California’s three biggest police unions—including San Jose’s—unveiled a plan over the weekend to clean up the profession and root out racist cops.
As thousands of people throughout the nation marched against police brutality, full-page ads in the Sunday editions of the Mercury News, Los Angeles Times and San Francisco Chronicle touted the reform agenda newly adopted by the San Jose Police Officers’ Association and its counterparts in S.F. and L.A.
“No words can convey our collective disgust and sorrow for the murder of George Floyd,” the Sunday advertisement reads. “We have an obligation as a profession and as human beings to express our sorrow by taking action.”
The promise by San Jose’s POA to self-police comes amid a renewed nationwide uprising against law enforcement sparked by the Memorial Day killing of George Floyd by Minneapolis cops. Locally, families of loved ones killed by police have led a growing call to defund the institution and reallocate funding to community and safety-net services.
But the San Jose City Council has echoed the city’s police department by backing a reformist approach pushed by the POA.
In a press release announcing its major-newspaper ads over the weekend, the unions acknowledged the public outcry over Floyd’s killing.
“Police unions must root out racism wherever it rears its ugly head and root out any racist individual from our profession,” the announcement read. “There are also some people who don’t possess the temperament to be members of law enforcement, and we must also confront and address the damage these individuals cause to the level of community trust we strive to maintain.”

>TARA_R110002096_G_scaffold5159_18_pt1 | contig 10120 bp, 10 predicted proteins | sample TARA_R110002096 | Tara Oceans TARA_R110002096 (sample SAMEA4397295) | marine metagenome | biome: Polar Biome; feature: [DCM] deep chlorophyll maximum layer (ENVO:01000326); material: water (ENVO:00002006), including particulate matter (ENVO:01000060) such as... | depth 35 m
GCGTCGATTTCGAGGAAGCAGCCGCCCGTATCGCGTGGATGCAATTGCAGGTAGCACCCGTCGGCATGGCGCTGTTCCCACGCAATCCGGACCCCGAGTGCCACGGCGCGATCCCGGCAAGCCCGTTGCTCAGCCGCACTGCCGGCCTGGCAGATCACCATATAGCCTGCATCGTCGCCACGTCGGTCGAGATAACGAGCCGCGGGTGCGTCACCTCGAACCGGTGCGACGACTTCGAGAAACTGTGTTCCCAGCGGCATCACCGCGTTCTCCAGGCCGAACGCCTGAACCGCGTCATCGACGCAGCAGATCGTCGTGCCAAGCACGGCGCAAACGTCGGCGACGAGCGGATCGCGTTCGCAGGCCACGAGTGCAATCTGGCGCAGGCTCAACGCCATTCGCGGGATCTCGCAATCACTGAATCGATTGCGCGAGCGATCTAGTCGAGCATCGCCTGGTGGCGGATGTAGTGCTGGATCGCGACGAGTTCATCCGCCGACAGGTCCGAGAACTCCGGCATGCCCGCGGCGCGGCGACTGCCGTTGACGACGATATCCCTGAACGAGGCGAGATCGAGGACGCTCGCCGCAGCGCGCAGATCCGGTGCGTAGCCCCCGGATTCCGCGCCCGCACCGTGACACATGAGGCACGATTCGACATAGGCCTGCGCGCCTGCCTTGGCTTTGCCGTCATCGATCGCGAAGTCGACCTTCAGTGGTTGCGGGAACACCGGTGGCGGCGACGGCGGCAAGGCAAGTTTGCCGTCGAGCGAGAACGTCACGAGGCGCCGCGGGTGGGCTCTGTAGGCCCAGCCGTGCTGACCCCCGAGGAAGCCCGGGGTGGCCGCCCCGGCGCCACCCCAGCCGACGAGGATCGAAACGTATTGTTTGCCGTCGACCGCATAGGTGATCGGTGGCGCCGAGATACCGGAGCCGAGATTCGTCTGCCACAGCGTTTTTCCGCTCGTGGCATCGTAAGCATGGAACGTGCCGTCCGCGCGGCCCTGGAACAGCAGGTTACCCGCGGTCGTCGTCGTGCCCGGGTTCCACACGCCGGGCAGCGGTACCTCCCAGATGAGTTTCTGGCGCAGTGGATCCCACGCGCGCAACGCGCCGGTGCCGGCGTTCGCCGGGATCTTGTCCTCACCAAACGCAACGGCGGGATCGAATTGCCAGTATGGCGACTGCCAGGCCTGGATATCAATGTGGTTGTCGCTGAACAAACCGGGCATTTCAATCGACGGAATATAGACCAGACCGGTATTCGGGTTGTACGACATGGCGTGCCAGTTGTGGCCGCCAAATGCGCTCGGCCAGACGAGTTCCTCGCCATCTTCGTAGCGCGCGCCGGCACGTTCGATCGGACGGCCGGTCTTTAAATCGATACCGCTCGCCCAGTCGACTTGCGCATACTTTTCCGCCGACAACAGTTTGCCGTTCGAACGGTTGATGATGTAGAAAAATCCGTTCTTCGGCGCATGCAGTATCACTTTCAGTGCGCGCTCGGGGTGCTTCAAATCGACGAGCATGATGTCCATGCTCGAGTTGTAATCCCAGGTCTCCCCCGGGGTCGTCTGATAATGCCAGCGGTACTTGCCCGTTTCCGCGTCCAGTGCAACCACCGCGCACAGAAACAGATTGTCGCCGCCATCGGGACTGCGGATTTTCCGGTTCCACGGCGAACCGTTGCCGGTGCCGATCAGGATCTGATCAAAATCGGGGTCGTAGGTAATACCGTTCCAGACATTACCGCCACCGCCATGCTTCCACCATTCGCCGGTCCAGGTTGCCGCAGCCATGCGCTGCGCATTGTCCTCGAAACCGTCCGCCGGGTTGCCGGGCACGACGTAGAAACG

The news release boasted of “tremendous strides” made by police in recent years that strengthened accountability and transparency and limited use of force. However, the unions acknowledged, more must be done.
To that end, the POA outlined a plan to pursue the following initiatives:
- A national database of former police officers fired for gross misconduct that prevents other agencies from hiring them. (California is one of just five states that has no process for permanently revoking cops’ badges for serious crimes or misconduct).
- A national use-of-force standard that emphasizes a reverence for life, de-escalation, a duty to intercede if witnessing excessive force or misconduct, proportional responses to dangerous incidents and strong accountability provisions.
- An early warning system to identify officers that may need more training and mentoring. (San Francisco PD already has a system like this).
- Ongoing and frequent crisis intervention and de-escalation training of police officers to build and refresh skills to improve police and community outcomes.
- A transparent and publicly accessible use-of-force analysis website so that the public can monitor when and how force is used.
“Our unions are committed to the continuous improvement of policing in America,” the POA announcement states. “We believe that each of our departments has made tremendous strides in strengthening accountability, transparency and adopting policies that reduce the number and severity of uses-of-force. However, we can do more, and we believe this agenda should be adopted across our nation as an important step toward improving police and community outcomes.”